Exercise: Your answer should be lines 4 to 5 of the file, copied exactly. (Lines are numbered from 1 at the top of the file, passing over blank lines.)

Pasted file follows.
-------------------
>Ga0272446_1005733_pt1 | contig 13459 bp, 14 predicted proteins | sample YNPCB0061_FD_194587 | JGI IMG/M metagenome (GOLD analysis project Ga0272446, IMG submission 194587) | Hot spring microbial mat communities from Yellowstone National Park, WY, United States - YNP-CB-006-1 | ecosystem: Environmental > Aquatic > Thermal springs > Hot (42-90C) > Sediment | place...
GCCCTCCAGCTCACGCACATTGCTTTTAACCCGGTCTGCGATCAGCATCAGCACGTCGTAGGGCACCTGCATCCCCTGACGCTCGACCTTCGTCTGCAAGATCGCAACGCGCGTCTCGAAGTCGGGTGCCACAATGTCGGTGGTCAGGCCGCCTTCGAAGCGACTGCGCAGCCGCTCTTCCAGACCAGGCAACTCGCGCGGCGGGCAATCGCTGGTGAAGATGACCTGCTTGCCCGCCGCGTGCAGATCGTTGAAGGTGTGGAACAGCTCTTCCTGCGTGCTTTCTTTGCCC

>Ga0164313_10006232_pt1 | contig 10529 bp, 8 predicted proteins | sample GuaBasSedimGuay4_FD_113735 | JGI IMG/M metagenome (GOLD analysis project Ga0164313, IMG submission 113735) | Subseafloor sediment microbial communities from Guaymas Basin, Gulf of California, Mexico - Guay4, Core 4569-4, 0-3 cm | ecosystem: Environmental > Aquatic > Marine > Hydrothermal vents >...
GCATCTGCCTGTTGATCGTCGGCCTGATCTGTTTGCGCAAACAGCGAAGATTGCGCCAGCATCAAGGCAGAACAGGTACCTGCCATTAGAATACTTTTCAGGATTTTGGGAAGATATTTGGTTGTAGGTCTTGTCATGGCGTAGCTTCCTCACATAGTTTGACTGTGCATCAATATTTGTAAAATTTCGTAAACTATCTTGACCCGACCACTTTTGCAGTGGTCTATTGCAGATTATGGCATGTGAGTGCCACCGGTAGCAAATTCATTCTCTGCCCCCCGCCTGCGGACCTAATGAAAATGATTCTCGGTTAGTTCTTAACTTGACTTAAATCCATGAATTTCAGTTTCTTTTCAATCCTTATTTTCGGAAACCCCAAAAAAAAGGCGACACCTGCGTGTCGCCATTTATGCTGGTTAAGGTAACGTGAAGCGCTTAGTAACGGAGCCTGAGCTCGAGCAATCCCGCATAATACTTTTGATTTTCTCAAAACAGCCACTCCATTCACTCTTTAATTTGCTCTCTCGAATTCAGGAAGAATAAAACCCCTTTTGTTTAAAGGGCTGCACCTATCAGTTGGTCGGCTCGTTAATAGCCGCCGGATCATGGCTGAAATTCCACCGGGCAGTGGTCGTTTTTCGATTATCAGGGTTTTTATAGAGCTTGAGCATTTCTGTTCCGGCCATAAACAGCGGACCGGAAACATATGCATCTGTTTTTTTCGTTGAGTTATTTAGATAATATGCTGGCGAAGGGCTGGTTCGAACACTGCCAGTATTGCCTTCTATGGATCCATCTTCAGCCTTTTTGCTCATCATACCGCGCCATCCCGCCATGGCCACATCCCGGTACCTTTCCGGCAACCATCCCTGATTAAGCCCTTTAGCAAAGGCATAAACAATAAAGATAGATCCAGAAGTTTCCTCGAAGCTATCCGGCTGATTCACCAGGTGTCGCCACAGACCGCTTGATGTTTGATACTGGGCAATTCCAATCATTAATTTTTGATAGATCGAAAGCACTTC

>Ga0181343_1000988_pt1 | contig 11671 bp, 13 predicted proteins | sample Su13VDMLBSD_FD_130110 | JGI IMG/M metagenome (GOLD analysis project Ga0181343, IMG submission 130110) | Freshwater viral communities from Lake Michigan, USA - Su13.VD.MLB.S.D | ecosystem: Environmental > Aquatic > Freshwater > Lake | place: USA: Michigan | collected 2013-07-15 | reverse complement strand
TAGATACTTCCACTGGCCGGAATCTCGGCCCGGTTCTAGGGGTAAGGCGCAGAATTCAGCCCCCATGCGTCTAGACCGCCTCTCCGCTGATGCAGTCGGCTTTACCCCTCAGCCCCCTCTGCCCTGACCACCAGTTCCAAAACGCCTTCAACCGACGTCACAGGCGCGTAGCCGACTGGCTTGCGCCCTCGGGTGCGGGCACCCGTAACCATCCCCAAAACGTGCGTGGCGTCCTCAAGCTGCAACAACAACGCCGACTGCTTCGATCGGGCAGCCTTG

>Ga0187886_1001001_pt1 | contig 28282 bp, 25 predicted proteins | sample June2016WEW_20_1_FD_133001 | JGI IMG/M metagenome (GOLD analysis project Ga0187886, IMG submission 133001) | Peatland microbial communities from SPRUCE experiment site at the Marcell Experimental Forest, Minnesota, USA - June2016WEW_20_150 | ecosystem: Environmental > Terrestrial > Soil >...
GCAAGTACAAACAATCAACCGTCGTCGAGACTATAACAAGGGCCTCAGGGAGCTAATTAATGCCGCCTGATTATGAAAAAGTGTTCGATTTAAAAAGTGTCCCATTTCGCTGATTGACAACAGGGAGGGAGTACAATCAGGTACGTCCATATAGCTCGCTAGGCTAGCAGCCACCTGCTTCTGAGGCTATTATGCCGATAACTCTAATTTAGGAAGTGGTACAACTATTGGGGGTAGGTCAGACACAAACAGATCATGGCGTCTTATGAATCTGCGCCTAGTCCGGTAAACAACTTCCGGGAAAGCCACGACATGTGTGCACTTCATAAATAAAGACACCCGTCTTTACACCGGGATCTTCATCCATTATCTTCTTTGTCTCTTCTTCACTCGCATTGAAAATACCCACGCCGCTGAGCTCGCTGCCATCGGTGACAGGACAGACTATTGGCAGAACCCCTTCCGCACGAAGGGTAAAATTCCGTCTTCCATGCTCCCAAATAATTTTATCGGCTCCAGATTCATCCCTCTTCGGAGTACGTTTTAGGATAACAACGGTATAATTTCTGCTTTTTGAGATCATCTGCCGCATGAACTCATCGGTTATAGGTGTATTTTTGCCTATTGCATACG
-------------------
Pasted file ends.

GCATCTGCCTGTTGATCGTCGGCCTGATCTGTTTGCGCAAACAGCGAAGATTGCGCCAGCATCAAGGCAGAACAGGTACCTGCCATTAGAATACTTTTCAGGATTTTGGGAAGATATTTGGTTGTAGGTCTTGTCATGGCGTAGCTTCCTCACATAGTTTGACTGTGCATCAATATTTGTAAAATTTCGTAAACTATCTTGACCCGACCACTTTTGCAGTGGTCTATTGCAGATTATGGCATGTGAGTGCCACCGGTAGCAAATTCATTCTCTGCCCCCCGCCTGCGGACCTAATGAAAATGATTCTCGGTTAGTTCTTAACTTGACTTAAATCCATGAATTTCAGTTTCTTTTCAATCCTTATTTTCGGAAACCCCAAAAAAAAGGCGACACCTGCGTGTCGCCATTTATGCTGGTTAAGGTAACGTGAAGCGCTTAGTAACGGAGCCTGAGCTCGAGCAATCCCGCATAATACTTTTGATTTTCTCAAAACAGCCACTCCATTCACTCTTTAATTTGCTCTCTCGAATTCAGGAAGAATAAAACCCCTTTTGTTTAAAGGGCTGCACCTATCAGTTGGTCGGCTCGTTAATAGCCGCCGGATCATGGCTGAAATTCCACCGGGCAGTGGTCGTTTTTCGATTATCAGGGTTTTTATAGAGCTTGAGCATTTCTGTTCCGGCCATAAACAGCGGACCGGAAACATATGCATCTGTTTTTTTCGTTGAGTTATTTAGATAATATGCTGGCGAAGGGCTGGTTCGAACACTGCCAGTATTGCCTTCTATGGATCCATCTTCAGCCTTTTTGCTCATCATACCGCGCCATCCCGCCATGGCCACATCCCGGTACCTTTCCGGCAACCATCCCTGATTAAGCCCTTTAGCAAAGGCATAAACAATAAAGATAGATCCAGAAGTTTCCTCGAAGCTATCCGGCTGATTCACCAGGTGTCGCCACAGACCGCTTGATGTTTGATACTGGGCAATTCCAATCATTAATTTTTGATAGATCGAAAGCACTTC

>Ga0181343_1000988_pt1 | contig 11671 bp, 13 predicted proteins | sample Su13VDMLBSD_FD_130110 | JGI IMG/M metagenome (GOLD analysis project Ga0181343, IMG submission 130110) | Freshwater viral communities from Lake Michigan, USA - Su13.VD.MLB.S.D | ecosystem: Environmental > Aquatic > Freshwater > Lake | place: USA: Michigan | collected 2013-07-15 | reverse complement strand